RB: The U.S. could say it wasn’t technically arming rebels because it was arming the Jordanians. They facilitate the sale to the Jordanians, the Jordanians give it away [to the rebels] and the U.S. can claim it’s not involved. Does the provision of weapons give more force to the opposition now? In theory, it does. Indeed, it was quite striking, the arrival of Croatian arms [earlier this year] in southern Syria, provided by the Jordanians. The first images showed them all in the hands of FSA units, and a few weeks later you see them in the hands of people the Jordanians would not have given them to. The weapons get traded, stolen, sold. And I don’t think the provision of military resources from the outside has proved the slightest bit effective in providing coordination or unity.

SD: When do you think U.S. weapons will arrive in Syria? How will we know the rebels have received and are using them?

RB: I think this is going to be very subtle. The opposition runs out of ammunition a little less frequently than it did. They hold their ground in places a little bit better. Some of the Croatian weapons that were provided used ammunition only available in the former Yugoslavia, which has the advantage of when you stop providing the ammo, the weapons are useless. Is that a clever attempt to prevent heavier weapons from proliferating post-conflict?

I don’t see the dramatic new arrival of whole new weapons systems on the battlefield that have a game-changing effect. Wars aren’t suddenly won because one side got a new weapons system the other side didn’t have. What we have to recognize here is that it’s partly a warning to the Syrian [government] that if its sporadic chemical weapons use increases, the Americans will match that with their own actions. It’s part of a broader signaling that, yes, we will ratchet up our policy if you continue with the sporadic use.

SD: Who exactly gets the weapons?

RB: It’ll be the units that rhetorically align with FSA. Maybe some moderate Islamists too. Ammo is probably more important than actual guns. Manpads [shoulder-launched surface-to-air missiles], absolutely not. I would be extraordinarily surprised if they provided anything that allowed rebels to shoot down military aircraft, because anything by that definition can shoot down, in a few years, a civilian aircraft. The only way I could see that happening is if they took special teams and trained them and gave them a Manpad. They are extremely dangerous in the wrong hands – one Manpad, one [Boeing] 747, 400 people.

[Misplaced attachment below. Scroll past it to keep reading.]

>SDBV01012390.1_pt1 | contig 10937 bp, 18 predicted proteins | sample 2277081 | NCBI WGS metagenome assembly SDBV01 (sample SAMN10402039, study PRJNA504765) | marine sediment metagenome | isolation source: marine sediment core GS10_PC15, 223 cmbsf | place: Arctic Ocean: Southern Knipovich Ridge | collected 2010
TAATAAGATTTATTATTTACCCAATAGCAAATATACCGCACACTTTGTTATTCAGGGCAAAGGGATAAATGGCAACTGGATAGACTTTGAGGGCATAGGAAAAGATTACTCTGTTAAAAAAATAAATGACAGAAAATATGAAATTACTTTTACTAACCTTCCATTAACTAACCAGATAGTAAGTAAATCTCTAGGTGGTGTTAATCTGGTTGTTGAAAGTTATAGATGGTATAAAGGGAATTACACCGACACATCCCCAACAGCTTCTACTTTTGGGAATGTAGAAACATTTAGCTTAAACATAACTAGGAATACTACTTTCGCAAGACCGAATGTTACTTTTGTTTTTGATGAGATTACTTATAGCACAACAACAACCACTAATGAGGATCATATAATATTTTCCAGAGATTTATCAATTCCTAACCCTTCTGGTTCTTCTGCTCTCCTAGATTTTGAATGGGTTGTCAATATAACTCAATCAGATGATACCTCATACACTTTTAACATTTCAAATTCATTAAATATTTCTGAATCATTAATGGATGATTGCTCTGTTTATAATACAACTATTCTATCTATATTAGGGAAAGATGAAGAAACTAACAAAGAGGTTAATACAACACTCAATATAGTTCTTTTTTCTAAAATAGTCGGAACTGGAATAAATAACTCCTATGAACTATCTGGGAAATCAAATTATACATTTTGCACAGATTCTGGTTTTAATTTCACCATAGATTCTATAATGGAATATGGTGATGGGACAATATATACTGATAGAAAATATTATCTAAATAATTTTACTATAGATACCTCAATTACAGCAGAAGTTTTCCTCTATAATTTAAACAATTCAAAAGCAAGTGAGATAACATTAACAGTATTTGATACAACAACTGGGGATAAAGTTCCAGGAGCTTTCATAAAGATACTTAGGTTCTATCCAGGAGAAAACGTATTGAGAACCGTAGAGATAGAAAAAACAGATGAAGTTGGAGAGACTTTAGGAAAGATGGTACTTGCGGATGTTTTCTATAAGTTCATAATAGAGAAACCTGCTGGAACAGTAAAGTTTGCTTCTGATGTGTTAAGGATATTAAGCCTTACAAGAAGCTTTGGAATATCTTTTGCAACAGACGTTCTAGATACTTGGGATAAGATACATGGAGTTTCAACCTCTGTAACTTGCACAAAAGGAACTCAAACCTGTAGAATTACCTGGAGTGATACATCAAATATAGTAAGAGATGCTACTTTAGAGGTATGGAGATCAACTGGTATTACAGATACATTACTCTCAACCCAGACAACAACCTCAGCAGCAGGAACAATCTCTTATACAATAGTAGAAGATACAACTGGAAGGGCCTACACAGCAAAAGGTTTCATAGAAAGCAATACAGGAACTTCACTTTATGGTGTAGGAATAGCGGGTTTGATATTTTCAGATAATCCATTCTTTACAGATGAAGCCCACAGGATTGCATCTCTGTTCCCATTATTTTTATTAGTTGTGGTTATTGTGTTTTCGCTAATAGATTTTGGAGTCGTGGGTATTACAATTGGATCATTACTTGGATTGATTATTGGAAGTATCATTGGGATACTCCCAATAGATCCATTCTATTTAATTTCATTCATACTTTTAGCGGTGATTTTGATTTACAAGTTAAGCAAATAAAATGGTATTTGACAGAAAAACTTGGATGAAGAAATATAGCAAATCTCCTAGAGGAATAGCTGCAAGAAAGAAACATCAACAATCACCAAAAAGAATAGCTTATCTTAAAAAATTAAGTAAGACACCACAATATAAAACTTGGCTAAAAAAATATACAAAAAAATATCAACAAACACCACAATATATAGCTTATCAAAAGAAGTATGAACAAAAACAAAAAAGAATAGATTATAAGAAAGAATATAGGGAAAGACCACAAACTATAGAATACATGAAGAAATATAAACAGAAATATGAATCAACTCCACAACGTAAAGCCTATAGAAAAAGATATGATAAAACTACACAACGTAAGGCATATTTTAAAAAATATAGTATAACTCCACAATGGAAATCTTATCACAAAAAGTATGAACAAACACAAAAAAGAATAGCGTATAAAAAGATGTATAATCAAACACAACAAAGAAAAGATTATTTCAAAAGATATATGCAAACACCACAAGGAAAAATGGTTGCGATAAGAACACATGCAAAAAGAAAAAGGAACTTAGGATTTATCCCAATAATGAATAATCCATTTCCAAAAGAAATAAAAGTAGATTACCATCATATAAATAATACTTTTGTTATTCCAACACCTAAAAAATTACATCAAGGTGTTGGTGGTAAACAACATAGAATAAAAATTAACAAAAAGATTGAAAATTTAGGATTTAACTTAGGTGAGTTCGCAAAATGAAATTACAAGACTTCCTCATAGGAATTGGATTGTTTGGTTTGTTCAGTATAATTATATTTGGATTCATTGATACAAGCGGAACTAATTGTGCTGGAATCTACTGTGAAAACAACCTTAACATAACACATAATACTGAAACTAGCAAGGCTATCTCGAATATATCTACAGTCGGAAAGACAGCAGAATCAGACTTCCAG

SD: Will it make a difference on the battlefield?

RB: Anti-tank guided missiles would make some difference. Overall, all this stuff will improve the military capacities of the opposition, [but] we’ve seen that in the south, from Deraa all the way up to Damascus, there’s been no real erosion of the regime position.

SD: What do you expect to see in the coming month of global diplomacy?

RB: We see a lot of maneuvering around the Geneva conference. It fails to produce any breakthrough. We do not see the emergence of any real Russian–American consensus on how we move forward. A lot of press attention will go to Western arming efforts, but that’s slightly misleading because the Saudis have as much money for weapons as America does – Americans are not only ones who can arm the rebels.

All of this is a recipe for a stalemate. I don’t fall into a “the regime is winning” category; it’s more “the regime is no longer losing.” They have showed improvements in capability and strategic vision, and it’s possible they will continue to win strategically important battles.

The latest stats on the death toll in Syria are striking because the single largest [casualty] component is Syrian security forces, even higher than civilian casualties. They’ve lost tens of thousands of military personnel. So it’s not like it’s an easy war for the regime. [But] they have an ability to capitalize on the fragmentation of the opposition. The opposition is in a reactive stage where it pushes a little on all fronts but can’t decide on a strategy framework that works well.